Confession: my strongest suit in editing in proofreading. This probably stems from working too many shifts as a grammar tutor, but there it is. Chasing down commas is what I do (whether or not I’m supposed to).
However, where there’s strength in one area, there’s often weakness nearby. And my weakness is developmental editing. I often struggle with knowing how much to edit without losing the essence of the work. With this confession in mind, one of my internship supervisors recommended the book Developmental Editing: A Handbook for Freelancers, Authors, and Publishers by Scott Norton. He thought it would be a good introduction into the field and ended up reading it with me.
It turned out to be a pretty good decision. We both agreed the book was very thorough without being extraordinarily long. It’s laid out in 10 chapters, each dedicated to one step of the developmental process, ranging from re-working the TOC to creating a cohesive style.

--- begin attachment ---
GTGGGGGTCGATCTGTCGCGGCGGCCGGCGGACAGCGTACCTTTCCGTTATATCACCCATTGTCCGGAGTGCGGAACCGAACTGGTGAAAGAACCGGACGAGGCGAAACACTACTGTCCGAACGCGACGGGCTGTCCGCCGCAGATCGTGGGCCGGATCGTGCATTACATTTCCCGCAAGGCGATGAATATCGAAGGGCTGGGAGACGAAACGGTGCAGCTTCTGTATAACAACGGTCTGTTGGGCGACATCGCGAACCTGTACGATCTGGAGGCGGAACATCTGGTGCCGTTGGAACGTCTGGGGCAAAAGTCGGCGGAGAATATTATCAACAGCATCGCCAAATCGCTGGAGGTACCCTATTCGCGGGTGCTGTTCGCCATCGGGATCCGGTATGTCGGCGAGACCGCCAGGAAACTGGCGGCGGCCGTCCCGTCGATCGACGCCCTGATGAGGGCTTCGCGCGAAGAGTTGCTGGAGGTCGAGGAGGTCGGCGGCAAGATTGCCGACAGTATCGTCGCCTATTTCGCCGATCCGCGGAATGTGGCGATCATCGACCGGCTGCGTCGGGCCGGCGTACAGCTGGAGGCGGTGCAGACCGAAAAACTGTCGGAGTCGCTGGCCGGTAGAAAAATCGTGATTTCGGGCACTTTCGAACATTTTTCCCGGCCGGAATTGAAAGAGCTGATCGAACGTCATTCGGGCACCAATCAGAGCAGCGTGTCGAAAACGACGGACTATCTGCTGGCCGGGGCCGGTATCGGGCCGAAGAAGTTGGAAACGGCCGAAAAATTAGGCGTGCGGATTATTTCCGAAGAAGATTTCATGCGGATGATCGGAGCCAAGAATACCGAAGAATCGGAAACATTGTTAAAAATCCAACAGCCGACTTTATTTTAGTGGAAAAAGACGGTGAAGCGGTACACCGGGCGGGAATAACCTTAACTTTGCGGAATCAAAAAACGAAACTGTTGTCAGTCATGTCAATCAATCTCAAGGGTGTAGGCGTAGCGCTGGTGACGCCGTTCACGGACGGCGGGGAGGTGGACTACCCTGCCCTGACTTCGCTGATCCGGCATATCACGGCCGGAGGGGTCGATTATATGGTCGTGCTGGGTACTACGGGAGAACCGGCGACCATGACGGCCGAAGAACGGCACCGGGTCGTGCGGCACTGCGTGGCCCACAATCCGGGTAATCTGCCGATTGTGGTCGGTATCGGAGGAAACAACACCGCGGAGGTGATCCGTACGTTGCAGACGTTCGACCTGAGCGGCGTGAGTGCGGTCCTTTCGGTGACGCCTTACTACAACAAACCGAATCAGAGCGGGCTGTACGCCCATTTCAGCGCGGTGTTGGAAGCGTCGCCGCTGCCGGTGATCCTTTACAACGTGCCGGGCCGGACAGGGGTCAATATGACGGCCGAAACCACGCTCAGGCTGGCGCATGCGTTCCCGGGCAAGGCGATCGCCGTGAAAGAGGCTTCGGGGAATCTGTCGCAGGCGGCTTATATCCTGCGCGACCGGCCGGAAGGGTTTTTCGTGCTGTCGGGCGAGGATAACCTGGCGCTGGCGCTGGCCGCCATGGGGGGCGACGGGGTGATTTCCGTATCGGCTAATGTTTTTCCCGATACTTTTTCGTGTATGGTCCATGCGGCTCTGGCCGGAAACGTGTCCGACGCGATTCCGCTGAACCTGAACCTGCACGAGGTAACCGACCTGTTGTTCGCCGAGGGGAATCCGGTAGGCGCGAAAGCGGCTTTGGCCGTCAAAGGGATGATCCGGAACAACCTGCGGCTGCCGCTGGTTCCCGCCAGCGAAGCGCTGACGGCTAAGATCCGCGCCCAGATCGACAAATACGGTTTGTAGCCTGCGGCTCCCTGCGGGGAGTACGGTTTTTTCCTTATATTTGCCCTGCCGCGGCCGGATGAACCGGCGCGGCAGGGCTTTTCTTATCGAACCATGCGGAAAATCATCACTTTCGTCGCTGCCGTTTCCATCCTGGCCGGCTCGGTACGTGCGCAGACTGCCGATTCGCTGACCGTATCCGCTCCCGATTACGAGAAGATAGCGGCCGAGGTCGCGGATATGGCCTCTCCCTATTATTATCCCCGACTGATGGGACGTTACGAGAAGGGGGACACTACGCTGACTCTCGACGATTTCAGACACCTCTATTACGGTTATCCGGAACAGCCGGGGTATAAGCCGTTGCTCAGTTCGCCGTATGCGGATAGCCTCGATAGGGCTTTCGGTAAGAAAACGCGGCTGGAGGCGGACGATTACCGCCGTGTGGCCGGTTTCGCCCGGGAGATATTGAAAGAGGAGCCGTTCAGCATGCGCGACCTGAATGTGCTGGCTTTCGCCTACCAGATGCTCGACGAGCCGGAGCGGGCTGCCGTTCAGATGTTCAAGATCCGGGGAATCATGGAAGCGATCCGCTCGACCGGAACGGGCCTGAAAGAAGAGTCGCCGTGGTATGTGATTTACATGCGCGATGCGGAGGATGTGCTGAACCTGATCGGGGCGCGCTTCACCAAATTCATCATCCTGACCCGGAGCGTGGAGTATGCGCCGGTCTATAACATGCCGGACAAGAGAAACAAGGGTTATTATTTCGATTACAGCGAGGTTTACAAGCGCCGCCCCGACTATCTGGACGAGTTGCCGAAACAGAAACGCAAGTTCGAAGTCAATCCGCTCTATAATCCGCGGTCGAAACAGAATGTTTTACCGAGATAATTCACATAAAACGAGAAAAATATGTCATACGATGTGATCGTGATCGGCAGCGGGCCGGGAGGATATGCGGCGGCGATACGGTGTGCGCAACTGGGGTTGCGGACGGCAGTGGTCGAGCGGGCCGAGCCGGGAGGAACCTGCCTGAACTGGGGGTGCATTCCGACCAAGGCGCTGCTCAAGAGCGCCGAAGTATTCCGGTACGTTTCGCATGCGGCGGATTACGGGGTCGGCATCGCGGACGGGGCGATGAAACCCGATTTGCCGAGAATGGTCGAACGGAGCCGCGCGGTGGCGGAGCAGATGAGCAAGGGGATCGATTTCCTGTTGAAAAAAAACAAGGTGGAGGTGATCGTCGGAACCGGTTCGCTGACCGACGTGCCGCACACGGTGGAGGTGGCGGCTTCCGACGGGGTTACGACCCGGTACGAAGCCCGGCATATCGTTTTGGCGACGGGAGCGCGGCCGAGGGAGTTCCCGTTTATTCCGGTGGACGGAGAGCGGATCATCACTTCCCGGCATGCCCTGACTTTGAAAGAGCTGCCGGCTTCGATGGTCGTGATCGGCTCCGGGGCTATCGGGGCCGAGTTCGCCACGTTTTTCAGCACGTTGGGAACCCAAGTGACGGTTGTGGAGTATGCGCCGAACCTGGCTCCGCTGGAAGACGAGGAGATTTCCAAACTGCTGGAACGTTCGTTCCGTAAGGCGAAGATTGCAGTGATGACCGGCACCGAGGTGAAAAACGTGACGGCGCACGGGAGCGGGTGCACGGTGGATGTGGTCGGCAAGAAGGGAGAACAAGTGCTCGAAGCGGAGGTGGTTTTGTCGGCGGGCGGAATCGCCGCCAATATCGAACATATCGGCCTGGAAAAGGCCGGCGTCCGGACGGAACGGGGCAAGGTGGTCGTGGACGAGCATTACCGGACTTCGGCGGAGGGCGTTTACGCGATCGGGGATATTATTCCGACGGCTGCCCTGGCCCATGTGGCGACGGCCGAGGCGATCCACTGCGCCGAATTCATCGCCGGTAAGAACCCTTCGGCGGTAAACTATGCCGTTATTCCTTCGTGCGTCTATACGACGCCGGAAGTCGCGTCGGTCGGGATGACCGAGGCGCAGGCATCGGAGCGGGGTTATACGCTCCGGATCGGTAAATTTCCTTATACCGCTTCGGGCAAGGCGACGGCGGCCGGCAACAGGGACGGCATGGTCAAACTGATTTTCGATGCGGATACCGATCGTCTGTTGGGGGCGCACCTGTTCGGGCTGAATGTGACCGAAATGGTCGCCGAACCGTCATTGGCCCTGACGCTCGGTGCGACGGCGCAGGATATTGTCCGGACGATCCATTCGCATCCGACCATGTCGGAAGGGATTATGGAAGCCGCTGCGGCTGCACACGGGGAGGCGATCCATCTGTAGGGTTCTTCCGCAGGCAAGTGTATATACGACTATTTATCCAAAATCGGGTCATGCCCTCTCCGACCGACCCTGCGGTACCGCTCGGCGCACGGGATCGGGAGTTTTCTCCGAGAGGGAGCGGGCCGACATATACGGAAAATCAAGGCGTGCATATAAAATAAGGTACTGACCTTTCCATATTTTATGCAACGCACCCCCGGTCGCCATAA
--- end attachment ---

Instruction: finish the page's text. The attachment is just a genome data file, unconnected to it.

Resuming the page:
Each chapter is also accompanied by a case study. The case studies are printed in a different typeface and run in and out of Norton’s advice in each chapter. He wrote it so that you can read the case studies to see a tangible example of his advice, but the text reads clearly without the studies as well. These case studies were certainly the strongest piece to the book and cemented the information in my head.
Norton’s advice comes from several years of being the director of editing, design, and production at the University of California Press. He writes in a clean, practical prose, so his thought process is easy to follow. My only caution is if you are planning to read this book, set aside plenty of time for it. I didn’t, but I wish I had if only to soak in Norton’s advice better. However, while I still wouldn’t call myself an expert developmental editor by any means, the field no longer seems so intimidating, thanks to Scott Norton’s Developmental Editing.